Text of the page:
Every religious and spiritual practice you come across will give the same advice; overcome ego. But this is much easier said than done. The ego has become a deeply ingrained part of us since we were young and is also an incredibly crafty and underhanded individual.
We are brought up to believe the ego is an inescapable part of who we are, and that it is also a positive influence on us. And while it is good to have confidence and believe in yourself, self-confidence and ego are in actuality two separate entities. To overcome ego is to attain true and pure self-confidence and a large step to bettering ones self and achieving enlightenment.
I could write an entire blog post on the benefits and reasons you should strive to overcome ego, but instead I want to talk about one specific way this can be achieved. One small change you can make in your life right now that will have vast long-term implications towards this goal. It all stems from one simple phrase:
“I don’t know”
Now this might seem strange to some, but we live in an age where admitting you don’t know something paints an unfavourable picture of yourself. It is ingrained in us during our stint in education. We must strive to become as intelligent as possible and showing ignorance about a topic can be seen as a sign of stupidity. Of course this is not always the case, some schools and organisations encourage you to speak up when you don’t know. But even then the fear of being judged by others can stop us from admitting this.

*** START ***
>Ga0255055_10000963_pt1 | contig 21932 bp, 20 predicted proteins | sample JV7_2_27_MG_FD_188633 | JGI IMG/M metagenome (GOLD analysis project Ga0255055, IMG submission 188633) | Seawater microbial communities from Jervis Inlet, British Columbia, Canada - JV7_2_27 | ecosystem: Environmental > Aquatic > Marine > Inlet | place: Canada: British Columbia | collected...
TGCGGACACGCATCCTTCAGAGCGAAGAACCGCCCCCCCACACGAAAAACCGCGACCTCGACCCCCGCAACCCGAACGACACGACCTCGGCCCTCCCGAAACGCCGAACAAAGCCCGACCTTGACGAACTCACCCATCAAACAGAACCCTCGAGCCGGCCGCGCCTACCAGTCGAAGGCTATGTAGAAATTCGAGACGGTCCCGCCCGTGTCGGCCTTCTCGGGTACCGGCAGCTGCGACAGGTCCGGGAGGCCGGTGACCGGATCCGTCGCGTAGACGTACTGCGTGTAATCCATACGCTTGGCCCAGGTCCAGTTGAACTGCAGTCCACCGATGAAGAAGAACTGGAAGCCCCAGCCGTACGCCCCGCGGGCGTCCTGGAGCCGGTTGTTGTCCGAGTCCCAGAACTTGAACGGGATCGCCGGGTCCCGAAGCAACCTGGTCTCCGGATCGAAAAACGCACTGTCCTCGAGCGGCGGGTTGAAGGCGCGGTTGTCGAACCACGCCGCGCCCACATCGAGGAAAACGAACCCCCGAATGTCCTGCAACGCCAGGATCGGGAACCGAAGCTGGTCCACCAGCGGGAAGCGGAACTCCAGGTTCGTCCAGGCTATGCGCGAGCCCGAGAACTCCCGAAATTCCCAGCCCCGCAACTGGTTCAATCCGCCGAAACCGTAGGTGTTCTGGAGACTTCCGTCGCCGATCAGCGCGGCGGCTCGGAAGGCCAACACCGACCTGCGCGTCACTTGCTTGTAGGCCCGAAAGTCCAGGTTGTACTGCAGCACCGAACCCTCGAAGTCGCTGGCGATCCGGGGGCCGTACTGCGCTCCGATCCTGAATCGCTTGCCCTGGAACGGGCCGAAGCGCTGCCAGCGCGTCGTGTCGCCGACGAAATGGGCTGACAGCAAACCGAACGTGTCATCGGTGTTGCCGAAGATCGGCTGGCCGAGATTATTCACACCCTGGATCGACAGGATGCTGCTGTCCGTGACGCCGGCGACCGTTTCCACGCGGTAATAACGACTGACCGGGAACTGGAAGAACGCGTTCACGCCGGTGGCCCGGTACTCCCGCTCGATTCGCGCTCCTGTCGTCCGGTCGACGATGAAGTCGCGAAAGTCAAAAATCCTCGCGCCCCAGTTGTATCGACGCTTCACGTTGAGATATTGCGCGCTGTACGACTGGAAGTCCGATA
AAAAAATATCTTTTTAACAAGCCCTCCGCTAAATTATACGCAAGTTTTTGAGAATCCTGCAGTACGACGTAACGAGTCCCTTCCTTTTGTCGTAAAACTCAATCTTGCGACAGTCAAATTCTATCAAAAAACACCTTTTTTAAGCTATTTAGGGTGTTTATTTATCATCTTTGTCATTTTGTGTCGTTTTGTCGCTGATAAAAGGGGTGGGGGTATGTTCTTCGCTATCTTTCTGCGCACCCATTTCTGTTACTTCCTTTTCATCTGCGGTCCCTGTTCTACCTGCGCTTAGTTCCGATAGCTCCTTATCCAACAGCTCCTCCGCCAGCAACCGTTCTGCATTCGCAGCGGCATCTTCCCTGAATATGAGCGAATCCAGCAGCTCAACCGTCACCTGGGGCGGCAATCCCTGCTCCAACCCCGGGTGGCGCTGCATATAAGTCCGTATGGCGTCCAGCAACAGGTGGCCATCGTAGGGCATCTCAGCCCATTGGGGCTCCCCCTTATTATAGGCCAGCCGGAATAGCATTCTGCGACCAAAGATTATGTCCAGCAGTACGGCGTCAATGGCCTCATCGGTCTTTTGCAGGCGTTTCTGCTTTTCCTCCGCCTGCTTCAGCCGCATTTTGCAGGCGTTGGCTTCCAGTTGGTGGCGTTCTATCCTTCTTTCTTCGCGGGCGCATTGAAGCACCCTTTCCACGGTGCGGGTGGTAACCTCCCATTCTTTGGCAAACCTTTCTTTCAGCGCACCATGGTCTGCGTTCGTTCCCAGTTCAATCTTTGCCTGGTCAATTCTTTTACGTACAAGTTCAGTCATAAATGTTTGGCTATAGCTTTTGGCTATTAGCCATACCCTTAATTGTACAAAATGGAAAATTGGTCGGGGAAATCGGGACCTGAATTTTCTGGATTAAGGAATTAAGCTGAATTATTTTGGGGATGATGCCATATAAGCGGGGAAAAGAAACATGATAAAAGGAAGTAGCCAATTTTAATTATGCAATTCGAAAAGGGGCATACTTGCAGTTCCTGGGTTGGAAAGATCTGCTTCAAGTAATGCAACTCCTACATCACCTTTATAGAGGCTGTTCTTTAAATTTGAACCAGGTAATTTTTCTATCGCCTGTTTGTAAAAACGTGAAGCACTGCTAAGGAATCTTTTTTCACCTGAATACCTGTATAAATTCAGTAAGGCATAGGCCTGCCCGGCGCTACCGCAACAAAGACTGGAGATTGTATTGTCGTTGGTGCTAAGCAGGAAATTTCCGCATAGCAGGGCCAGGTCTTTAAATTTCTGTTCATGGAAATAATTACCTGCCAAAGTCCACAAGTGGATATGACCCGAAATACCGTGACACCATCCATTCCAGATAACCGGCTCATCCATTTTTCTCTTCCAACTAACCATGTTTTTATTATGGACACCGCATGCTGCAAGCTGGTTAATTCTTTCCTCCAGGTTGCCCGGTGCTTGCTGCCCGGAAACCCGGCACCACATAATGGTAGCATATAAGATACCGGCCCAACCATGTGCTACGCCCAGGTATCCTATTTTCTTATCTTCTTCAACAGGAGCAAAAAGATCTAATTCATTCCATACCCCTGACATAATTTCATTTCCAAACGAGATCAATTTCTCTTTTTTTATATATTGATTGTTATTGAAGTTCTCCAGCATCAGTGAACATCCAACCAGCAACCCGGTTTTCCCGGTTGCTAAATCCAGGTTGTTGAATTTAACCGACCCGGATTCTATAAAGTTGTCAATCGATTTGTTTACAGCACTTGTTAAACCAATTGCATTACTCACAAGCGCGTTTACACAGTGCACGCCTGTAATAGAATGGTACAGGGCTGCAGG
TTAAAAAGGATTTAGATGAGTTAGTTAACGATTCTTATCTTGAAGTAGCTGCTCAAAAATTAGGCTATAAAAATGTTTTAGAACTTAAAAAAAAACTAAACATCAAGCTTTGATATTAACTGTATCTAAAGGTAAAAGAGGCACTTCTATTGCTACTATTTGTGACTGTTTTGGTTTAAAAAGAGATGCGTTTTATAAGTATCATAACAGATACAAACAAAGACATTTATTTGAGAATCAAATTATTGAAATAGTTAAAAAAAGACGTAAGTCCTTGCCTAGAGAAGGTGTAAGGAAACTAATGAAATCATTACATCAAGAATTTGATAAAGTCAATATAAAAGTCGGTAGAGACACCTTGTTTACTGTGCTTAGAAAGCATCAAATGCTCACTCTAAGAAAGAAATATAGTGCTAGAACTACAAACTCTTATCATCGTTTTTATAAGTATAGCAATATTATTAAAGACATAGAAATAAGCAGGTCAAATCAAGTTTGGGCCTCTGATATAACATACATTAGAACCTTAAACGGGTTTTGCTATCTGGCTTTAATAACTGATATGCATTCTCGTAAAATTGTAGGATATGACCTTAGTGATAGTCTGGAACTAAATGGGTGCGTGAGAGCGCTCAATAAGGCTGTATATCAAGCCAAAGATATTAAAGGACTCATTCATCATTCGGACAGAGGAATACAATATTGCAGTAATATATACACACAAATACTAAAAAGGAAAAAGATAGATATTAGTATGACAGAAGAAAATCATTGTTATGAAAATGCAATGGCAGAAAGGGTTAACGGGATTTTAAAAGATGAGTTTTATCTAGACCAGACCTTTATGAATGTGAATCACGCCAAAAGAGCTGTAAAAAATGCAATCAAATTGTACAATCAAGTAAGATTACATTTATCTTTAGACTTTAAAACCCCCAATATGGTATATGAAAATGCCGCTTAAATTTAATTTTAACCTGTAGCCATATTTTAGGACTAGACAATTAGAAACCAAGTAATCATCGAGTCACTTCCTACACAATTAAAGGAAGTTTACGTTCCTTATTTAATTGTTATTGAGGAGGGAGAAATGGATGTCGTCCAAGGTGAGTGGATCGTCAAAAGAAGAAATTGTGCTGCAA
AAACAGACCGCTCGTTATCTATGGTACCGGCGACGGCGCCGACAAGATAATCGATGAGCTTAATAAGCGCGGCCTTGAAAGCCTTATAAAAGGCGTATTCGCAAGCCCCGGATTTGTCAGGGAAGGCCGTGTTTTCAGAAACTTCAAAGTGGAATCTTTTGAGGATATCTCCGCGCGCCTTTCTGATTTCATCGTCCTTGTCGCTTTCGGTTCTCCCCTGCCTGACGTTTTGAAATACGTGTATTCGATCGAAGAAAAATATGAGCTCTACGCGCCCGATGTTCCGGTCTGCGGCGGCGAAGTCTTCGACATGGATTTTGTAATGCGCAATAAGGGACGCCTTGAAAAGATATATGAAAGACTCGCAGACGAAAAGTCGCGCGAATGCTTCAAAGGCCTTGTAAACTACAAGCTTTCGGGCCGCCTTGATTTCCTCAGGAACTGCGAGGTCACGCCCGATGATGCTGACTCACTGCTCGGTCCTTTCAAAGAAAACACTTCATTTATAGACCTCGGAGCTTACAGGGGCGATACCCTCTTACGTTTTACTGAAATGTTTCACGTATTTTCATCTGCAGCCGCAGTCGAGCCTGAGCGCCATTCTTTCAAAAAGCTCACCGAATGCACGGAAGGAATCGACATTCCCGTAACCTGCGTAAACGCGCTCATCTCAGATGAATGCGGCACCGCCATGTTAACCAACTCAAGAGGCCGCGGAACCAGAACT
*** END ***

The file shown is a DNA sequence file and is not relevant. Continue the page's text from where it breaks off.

I feel it is important to become comfortable with the phrase “I don’t know”. To overcome ego and to allow yourself to learn. I know I was afraid to let myself learn a lot when I was in school. You feel because the majority understand you should too, and will be judged and looked down on if you were to admit you don’t understand. But how else will you learn? Admitting you don’t know and asking for advice will save you a lot of time in the long run.
“The ego is not master in its own house.” – Sigmund Freud
I’m reminded of an anecdote from Eckhart Tolle about the Dalia Lama openly admitting whenever asked a question he was unsure the answer of by saying “I don’t know”. Then often times would go on to give a wonderfully insightful answer anyway.
To overcome ego we must become comfortable with discomfort. To ask for help when it is needed. There is no shame in not knowing or failing. For if we do not ask for assistance when it is required, we will only struggle and remain in the swamp of ignorance.